That's not quite the issue. Everyone is "obviously" trying to not pay taxes, stay out of jail and be shielded from liability. The actions you can take to minimize each of these things are not mitigated by your intent, but by the egregiousness of your actions. There are things that you can do that will pierce the protection of a corporate shell. For example, you can be relieved of simple liability with a contract, but in many jurisdictions "gross negligence" will abrogate a contract. Likewise, negligence can be criminal and a corporation won't shield you if you made the decision or even if you didn't but should have!
> Basically, if you're doing this as an individual selling something neat, > then do so with the knowledge that someone may come after you. Ditto if > you're an individual trying to establish a market.
Perfect examples of when you might want corporate protection.
> If you're doing this as a business venture and you're established, you > should maybe talk to your lawyer and your insurance agent.
Always good advice if possibly pricey. -- Rick
On 06/21/2013 04:47 PM, rickman wrote:
> On 6/20/2013 11:22 PM, Tim Wescott wrote: >> On Sun, 16 Jun 2013 23:31:31 -0500, bbhack wrote: >>
...
> > That's not quite the issue. Everyone is "obviously" trying to not pay > taxes, stay out of jail and be shielded from liability. The actions you > can take to minimize each of these things are not mitigated by your > intent, but by the egregiousness of your actions. There are things that > you can do that will pierce the protection of a corporate shell. For > example, you can be relieved of simple liability with a contract, but in > many jurisdictions "gross negligence" will abrogate a contract. > Likewise, negligence can be criminal and a corporation won't shield you > if you made the decision or even if you didn't but should have! >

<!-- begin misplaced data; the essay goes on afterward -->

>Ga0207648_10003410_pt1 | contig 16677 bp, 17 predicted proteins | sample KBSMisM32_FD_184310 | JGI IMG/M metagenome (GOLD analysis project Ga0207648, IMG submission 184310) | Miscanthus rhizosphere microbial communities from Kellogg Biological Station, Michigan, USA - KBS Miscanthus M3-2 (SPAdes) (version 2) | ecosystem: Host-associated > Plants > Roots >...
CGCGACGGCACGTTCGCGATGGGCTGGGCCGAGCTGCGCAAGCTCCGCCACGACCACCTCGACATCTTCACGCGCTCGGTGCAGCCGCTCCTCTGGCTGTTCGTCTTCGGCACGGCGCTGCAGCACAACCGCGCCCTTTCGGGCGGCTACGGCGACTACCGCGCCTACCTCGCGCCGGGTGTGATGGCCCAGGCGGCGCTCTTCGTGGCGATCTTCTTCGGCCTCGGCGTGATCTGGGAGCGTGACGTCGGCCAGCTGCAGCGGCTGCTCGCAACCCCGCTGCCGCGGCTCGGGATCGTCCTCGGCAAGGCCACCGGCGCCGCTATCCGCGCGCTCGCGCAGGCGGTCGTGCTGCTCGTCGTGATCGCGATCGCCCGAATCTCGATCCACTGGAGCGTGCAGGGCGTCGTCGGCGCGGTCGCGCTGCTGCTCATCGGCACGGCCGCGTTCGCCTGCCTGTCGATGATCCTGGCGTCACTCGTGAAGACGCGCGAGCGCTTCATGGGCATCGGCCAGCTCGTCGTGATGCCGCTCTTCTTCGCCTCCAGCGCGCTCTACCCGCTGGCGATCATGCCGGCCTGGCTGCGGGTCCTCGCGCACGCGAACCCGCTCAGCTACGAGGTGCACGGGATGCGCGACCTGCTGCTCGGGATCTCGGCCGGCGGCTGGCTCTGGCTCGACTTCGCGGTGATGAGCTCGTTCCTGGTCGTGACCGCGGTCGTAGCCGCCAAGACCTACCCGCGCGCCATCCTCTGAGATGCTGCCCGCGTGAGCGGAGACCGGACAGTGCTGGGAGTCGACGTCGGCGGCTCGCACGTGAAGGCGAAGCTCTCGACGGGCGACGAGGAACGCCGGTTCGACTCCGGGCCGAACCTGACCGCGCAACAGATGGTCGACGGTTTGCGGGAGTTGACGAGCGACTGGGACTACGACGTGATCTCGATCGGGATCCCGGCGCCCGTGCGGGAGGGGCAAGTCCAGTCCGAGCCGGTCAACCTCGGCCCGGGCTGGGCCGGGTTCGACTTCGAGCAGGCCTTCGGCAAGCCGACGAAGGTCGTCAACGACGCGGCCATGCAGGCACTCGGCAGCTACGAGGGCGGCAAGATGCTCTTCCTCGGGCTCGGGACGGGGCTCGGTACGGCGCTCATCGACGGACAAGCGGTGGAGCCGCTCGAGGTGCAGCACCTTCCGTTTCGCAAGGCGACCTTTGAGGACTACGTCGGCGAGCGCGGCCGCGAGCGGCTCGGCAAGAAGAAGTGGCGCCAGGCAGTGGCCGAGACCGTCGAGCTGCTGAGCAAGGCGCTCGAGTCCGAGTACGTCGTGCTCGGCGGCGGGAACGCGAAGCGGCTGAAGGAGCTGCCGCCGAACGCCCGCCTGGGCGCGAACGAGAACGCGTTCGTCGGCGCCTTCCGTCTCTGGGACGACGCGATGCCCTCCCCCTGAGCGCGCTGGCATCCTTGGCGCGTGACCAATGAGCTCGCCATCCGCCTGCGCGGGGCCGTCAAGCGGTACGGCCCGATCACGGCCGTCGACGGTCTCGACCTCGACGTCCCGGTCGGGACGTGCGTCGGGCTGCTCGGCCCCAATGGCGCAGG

Reading recently, the author writing about LLCs said holding property in your name is crazy. The fact you have some property to hold means you have something to go after. There is no legal construct that will protect someone from his criminal behavior or gross negligence.
> >> Basically, if you're doing this as an individual selling something neat, >> then do so with the knowledge that someone may come after you. Ditto if >> you're an individual trying to establish a market. >
If this was a battery operated thing with no lasers, I think the question would be easy to answer. Not many people die from 110VAC electrocution in the backyard, but it can happen. That's pretty much the entire fear here. So the question was, can the responsibility (liability) be shifted somewhat by selling something similar to a toaster, which can electrocute you or burn your house down, by selling it as a kit that the end-user / operator has to assemble? I understand why this can't be answered, but I thought maybe someone would have a similar story or something.
> Perfect examples of when you might want corporate protection. > > >> If you're doing this as a business venture and you're established, you >> should maybe talk to your lawyer and your insurance agent. > > Always good advice if possibly pricey. >
I've been disappointed with some legal advice in the past, because they have a responsibility to the client and tend to be as conservative as possible in their advice for their own protection.